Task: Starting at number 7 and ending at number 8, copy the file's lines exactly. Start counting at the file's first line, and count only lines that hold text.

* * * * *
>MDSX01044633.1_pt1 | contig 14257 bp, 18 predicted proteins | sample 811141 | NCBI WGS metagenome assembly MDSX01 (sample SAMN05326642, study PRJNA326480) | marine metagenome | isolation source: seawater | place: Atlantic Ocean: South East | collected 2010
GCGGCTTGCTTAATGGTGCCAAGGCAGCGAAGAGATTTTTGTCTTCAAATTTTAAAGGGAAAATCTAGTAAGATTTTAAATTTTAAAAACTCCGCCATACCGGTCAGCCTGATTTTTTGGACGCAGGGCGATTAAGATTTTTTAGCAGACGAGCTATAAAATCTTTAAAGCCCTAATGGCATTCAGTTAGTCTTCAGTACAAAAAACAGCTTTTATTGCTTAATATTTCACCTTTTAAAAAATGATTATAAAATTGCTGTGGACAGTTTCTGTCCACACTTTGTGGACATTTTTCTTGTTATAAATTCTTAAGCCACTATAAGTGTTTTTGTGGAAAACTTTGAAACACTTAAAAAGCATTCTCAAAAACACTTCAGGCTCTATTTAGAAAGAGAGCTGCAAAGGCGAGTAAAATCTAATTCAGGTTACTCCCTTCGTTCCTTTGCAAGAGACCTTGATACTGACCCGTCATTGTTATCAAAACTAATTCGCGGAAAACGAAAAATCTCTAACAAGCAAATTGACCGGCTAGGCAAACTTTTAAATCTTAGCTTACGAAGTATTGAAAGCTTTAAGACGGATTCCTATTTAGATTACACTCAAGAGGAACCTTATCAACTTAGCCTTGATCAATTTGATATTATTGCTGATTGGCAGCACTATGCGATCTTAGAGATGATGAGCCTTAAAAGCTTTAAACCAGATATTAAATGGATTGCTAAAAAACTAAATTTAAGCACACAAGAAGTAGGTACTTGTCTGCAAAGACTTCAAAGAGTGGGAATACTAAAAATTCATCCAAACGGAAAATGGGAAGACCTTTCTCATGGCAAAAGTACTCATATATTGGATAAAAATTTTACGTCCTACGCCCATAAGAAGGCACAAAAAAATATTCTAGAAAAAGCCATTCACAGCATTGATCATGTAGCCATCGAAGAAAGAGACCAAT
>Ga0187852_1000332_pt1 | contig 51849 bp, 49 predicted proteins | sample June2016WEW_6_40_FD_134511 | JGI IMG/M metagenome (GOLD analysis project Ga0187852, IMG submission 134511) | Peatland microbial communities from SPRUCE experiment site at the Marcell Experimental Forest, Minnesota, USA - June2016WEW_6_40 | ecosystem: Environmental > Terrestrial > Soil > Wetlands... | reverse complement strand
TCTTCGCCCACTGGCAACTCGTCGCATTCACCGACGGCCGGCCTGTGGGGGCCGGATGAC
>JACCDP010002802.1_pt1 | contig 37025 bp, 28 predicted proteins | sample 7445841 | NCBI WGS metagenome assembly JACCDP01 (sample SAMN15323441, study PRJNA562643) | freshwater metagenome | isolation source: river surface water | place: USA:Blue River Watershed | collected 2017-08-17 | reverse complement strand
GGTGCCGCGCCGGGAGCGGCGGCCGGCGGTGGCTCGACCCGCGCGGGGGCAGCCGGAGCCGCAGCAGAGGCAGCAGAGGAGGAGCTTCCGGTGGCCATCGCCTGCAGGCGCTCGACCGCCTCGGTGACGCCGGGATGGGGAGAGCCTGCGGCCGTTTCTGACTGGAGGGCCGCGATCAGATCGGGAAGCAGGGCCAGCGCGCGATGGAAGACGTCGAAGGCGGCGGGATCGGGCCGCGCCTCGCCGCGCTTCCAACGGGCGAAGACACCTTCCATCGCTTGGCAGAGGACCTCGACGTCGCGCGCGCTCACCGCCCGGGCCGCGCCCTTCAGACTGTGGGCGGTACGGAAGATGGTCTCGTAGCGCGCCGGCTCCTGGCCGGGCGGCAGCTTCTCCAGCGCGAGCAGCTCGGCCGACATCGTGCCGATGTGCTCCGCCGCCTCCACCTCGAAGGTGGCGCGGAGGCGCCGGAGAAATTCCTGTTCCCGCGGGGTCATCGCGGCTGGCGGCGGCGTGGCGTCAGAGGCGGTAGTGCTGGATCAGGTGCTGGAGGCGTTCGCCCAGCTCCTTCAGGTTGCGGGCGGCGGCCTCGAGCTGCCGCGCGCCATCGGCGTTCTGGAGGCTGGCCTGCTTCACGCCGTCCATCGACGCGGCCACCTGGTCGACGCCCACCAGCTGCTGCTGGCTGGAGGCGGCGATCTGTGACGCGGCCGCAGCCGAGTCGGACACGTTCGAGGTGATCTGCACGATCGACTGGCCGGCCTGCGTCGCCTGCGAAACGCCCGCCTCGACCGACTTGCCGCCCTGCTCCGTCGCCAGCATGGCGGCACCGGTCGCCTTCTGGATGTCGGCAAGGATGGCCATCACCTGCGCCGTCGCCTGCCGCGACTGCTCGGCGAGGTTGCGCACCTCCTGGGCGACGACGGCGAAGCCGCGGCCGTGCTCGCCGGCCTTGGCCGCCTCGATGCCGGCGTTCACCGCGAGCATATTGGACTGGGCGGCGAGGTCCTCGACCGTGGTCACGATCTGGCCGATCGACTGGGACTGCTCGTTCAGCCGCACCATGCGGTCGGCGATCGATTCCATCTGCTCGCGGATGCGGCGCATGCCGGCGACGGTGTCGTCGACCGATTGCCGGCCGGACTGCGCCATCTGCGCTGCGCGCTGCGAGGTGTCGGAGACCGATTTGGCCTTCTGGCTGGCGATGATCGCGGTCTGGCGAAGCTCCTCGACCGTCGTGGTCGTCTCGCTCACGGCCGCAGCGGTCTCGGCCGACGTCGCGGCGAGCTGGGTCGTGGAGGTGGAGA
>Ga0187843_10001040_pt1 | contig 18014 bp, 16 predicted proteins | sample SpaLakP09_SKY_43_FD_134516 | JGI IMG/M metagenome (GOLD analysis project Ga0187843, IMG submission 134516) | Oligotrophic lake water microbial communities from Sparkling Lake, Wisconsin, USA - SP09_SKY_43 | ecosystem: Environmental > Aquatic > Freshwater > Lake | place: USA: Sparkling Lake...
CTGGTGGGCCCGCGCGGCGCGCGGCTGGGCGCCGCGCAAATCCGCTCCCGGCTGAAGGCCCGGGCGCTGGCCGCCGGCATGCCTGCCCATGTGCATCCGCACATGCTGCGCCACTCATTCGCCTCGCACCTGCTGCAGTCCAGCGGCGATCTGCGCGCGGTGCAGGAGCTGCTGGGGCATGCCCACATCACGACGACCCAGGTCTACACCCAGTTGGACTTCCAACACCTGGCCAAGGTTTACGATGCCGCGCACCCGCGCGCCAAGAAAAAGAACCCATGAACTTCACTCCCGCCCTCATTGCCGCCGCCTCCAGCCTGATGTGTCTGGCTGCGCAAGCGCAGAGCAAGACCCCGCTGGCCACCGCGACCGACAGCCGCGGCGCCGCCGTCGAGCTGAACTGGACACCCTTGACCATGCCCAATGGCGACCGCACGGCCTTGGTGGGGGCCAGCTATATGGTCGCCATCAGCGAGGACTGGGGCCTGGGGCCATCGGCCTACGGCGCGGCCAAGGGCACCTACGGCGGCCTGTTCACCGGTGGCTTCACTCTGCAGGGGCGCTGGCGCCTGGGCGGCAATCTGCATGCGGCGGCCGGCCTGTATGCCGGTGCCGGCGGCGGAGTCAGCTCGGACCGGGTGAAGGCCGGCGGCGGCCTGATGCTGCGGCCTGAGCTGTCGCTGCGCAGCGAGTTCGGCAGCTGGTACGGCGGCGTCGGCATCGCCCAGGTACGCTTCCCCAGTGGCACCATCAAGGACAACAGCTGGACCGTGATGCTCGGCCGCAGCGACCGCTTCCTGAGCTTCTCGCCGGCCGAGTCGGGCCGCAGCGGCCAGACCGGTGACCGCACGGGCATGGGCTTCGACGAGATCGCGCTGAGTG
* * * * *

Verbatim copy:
>Ga0187843_10001040_pt1 | contig 18014 bp, 16 predicted proteins | sample SpaLakP09_SKY_43_FD_134516 | JGI IMG/M metagenome (GOLD analysis project Ga0187843, IMG submission 134516) | Oligotrophic lake water microbial communities from Sparkling Lake, Wisconsin, USA - SP09_SKY_43 | ecosystem: Environmental > Aquatic > Freshwater > Lake | place: USA: Sparkling Lake...
CTGGTGGGCCCGCGCGGCGCGCGGCTGGGCGCCGCGCAAATCCGCTCCCGGCTGAAGGCCCGGGCGCTGGCCGCCGGCATGCCTGCCCATGTGCATCCGCACATGCTGCGCCACTCATTCGCCTCGCACCTGCTGCAGTCCAGCGGCGATCTGCGCGCGGTGCAGGAGCTGCTGGGGCATGCCCACATCACGACGACCCAGGTCTACACCCAGTTGGACTTCCAACACCTGGCCAAGGTTTACGATGCCGCGCACCCGCGCGCCAAGAAAAAGAACCCATGAACTTCACTCCCGCCCTCATTGCCGCCGCCTCCAGCCTGATGTGTCTGGCTGCGCAAGCGCAGAGCAAGACCCCGCTGGCCACCGCGACCGACAGCCGCGGCGCCGCCGTCGAGCTGAACTGGACACCCTTGACCATGCCCAATGGCGACCGCACGGCCTTGGTGGGGGCCAGCTATATGGTCGCCATCAGCGAGGACTGGGGCCTGGGGCCATCGGCCTACGGCGCGGCCAAGGGCACCTACGGCGGCCTGTTCACCGGTGGCTTCACTCTGCAGGGGCGCTGGCGCCTGGGCGGCAATCTGCATGCGGCGGCCGGCCTGTATGCCGGTGCCGGCGGCGGAGTCAGCTCGGACCGGGTGAAGGCCGGCGGCGGCCTGATGCTGCGGCCTGAGCTGTCGCTGCGCAGCGAGTTCGGCAGCTGGTACGGCGGCGTCGGCATCGCCCAGGTACGCTTCCCCAGTGGCACCATCAAGGACAACAGCTGGACCGTGATGCTCGGCCGCAGCGACCGCTTCCTGAGCTTCTCGCCGGCCGAGTCGGGCCGCAGCGGCCAGACCGGTGACCGCACGGGCATGGGCTTCGACGAGATCGCGCTGAGTG